Pope Francis urges ‘an immediate cease-fire in Gaza’ that frees hostages, grants aid

March 4, 2024 - 6:52 PM
Pope Francis
Speaking in his Angelus address on March 3 about the Israel-Hamas war, Pope Francis made an emotional plea for negotiations to reach a deal that both frees the hostages immediately and grants civilians access to humanitarian aid. (Vatican Media via CBCP News)

VATICAN — “Enough!” “Stop!” Pope Francis repeated from the window of the Vatican’s Apostolic Palace on Sunday as he called for Israel and Palestine to reach an agreement for “an immediate cease-fire in Gaza.”

Speaking in his Angelus address on March 3, the pope made an emotional plea for negotiations to reach a deal that both frees the hostages immediately and grants civilians access to humanitarian aid.

“I carry daily in my heart, with sorrow, the suffering of the peoples in Palestine and Israel due to the ongoing hostilities,” the pope said, reflecting on five months of war in Gaza.

“The thousands of dead, the wounded, the displaced, the immense destruction, causes pain, and this with tremendous consequences on the little ones and the defenseless who see their future compromised. I wonder: do you really think you are going to build a better world this way? Do you really think you are going to achieve peace? Enough, please! Let us all say: Stop! Please stop!”

The pope made his appeal as negotiations are underway for a weeks-long cease-fire between Israel and Hamas. President Joe Biden said last week that he believed that a ceasefire could go into effect as early as March 4.

The Associated Press reported that Israel has essentially agreed to a six-week cease-fire framework that would include Hamas releasing some of the most vulnerable of the roughly 130 hostages being held in Gaza, citing a senior U.S. official. A response from Hamas is expected as talks resume in Cairo on March 3.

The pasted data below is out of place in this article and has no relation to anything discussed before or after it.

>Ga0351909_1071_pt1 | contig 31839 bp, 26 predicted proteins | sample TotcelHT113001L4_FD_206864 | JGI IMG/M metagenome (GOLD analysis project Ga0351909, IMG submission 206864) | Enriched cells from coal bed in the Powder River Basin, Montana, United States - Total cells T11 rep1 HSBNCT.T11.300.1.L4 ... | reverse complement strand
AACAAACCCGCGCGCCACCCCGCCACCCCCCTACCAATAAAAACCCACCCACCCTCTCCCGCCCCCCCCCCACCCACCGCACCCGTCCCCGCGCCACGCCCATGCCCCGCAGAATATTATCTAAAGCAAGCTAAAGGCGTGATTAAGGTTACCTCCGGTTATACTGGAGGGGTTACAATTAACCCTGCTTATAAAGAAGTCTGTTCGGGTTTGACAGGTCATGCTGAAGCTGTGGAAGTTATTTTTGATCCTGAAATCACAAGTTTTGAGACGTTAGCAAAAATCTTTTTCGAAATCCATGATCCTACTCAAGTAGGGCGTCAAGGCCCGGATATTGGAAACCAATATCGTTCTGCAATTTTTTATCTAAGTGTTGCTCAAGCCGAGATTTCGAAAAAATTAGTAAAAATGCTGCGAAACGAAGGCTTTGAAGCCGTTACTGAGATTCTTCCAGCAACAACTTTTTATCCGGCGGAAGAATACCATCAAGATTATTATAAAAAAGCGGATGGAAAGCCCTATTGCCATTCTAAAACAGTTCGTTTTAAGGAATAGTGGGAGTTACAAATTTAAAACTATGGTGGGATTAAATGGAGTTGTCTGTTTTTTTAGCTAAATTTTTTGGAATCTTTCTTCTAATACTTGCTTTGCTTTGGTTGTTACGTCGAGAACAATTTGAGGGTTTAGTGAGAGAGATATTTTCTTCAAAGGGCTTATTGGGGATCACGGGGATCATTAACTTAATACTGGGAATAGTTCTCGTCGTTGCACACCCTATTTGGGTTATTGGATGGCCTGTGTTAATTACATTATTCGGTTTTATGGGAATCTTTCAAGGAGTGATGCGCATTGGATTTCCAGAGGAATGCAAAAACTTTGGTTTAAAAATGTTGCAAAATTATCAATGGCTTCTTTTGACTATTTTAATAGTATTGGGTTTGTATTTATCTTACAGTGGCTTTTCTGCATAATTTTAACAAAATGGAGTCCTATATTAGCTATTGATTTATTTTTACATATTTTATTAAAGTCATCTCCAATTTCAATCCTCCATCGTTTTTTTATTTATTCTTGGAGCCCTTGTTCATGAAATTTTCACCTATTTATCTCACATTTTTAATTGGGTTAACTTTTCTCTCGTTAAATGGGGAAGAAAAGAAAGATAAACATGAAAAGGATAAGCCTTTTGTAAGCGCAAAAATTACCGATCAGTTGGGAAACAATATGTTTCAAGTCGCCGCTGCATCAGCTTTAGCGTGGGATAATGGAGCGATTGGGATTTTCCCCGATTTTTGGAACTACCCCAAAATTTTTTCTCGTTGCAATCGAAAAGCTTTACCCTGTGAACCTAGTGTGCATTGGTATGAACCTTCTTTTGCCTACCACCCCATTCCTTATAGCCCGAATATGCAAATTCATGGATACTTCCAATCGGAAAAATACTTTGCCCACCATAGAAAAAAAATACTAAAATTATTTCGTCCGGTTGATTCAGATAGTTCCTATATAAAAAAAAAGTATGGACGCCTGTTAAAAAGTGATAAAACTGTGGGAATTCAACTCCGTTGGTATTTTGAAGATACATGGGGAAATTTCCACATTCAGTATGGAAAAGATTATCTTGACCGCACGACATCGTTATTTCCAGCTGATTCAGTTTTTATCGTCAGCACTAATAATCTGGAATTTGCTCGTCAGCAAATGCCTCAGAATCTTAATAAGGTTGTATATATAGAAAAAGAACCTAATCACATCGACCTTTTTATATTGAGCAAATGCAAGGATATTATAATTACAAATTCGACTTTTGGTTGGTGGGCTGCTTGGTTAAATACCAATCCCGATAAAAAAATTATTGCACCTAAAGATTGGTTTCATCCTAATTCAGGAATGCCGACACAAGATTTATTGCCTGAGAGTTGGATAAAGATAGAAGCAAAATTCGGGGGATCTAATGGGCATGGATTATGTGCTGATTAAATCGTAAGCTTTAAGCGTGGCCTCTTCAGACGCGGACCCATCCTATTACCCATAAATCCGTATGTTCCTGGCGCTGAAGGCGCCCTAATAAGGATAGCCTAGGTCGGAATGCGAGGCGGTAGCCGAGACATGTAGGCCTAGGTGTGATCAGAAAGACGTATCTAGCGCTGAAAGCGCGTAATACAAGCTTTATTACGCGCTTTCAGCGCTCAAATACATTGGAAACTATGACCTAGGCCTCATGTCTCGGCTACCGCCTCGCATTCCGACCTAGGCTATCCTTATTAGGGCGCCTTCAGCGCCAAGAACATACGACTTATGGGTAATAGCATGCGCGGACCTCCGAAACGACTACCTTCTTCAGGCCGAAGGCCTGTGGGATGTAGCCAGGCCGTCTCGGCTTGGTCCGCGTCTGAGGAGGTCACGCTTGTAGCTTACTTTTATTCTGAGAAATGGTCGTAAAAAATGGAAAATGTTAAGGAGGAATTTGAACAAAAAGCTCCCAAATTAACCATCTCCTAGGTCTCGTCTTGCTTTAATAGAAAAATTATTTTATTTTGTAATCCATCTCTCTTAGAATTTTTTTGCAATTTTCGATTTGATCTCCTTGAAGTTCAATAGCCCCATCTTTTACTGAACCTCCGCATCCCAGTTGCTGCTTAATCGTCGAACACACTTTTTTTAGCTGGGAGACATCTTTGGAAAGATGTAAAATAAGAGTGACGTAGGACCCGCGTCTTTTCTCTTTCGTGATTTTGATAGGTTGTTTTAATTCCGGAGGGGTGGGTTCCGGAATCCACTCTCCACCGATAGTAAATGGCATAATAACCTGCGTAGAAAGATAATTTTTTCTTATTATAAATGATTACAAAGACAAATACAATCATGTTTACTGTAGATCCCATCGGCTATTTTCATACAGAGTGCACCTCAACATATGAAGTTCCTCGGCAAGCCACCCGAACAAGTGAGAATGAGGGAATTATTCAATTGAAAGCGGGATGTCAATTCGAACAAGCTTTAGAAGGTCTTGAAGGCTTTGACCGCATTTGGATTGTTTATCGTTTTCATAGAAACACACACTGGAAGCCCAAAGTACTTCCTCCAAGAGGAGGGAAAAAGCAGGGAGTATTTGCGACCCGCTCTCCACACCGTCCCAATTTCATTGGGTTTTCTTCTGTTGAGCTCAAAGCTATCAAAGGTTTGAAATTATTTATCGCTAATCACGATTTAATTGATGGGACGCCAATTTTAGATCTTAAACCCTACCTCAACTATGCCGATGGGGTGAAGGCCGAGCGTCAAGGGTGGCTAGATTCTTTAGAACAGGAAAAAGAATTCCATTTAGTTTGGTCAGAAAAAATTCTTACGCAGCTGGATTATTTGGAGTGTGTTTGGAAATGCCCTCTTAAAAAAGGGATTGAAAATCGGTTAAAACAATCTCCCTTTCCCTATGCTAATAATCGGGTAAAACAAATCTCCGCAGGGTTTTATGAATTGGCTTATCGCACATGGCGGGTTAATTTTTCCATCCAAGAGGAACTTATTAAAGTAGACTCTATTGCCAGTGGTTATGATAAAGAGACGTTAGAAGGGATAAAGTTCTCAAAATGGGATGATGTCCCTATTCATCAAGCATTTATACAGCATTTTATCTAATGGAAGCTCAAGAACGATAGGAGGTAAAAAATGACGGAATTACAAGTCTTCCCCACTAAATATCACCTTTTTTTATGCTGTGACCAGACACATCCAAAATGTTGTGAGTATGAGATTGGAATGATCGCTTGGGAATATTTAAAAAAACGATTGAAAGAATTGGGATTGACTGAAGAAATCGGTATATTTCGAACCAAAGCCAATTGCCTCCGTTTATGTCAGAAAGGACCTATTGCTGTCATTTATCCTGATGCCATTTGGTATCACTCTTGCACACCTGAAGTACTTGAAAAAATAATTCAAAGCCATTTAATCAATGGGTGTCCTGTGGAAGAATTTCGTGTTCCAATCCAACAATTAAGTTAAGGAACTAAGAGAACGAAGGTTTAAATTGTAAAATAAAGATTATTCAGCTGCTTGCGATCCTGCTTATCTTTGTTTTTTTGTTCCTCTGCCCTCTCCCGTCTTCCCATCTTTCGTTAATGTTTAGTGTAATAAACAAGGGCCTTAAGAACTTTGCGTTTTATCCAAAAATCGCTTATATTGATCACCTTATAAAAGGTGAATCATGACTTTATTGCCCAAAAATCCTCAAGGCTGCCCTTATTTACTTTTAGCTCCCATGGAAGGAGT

Pope Francis said: “I encourage the continuation of negotiations for an immediate cease-fire in Gaza and throughout the region, so that hostages can be freed immediately and return to their anxiously awaiting loved ones, and the civilian population can have safe access to due and urgent humanitarian aid.”

The pope also urged people not to forget “battered Ukraine where so many people are dying every day.”

Francis gave a shout-out to some young Ukrainians in the crowd gathered below in St. Peter’s Square, thanking them for their commitment to helping those who are suffering due to the war.

The Ukrainians took part in a meeting in Rome organized by the Catholic community of Sant’Egidio with the theme, “Overcome evil with good.”

Pope Francis also made an appeal for disarmament, calling it “a moral duty” for the international community.

“How many resources are wasted on military expenditures, which, because of the current situation, sadly continue to increase,” he said, noting that March 5 will mark the second International Disarmament and Nonproliferation Awareness Day.

“I sincerely hope that the international community understands that disarmament is first and foremost a duty; disarmament is a moral duty,” he added. “This requires courage on the part of all members of the great family of nations to move from the balance of fear to the balance of trust.”

In his reflection on Sunday’s Gospel, Pope Francis spoke about Jesus driving the merchants out of the temple. The pope focused on the difference between “the house of God” and a marketplace.

One goes to “the house of God” to encounter the Lord and to be close to Him, whereas in a market prices are negotiated and “one seeks one’s own interests.”

“The invitation today, also for our Lenten journey, is to build a greater sense of home and less of a sense of ‘a market’ in ourselves and around us,” Pope Francis said.

“First of all, towards God. How? By praying a lot, like children who knock confidently at the Father’s door without getting tired, and not like greedy and distrustful merchants. And then by spreading fraternity. There is a great need for it.”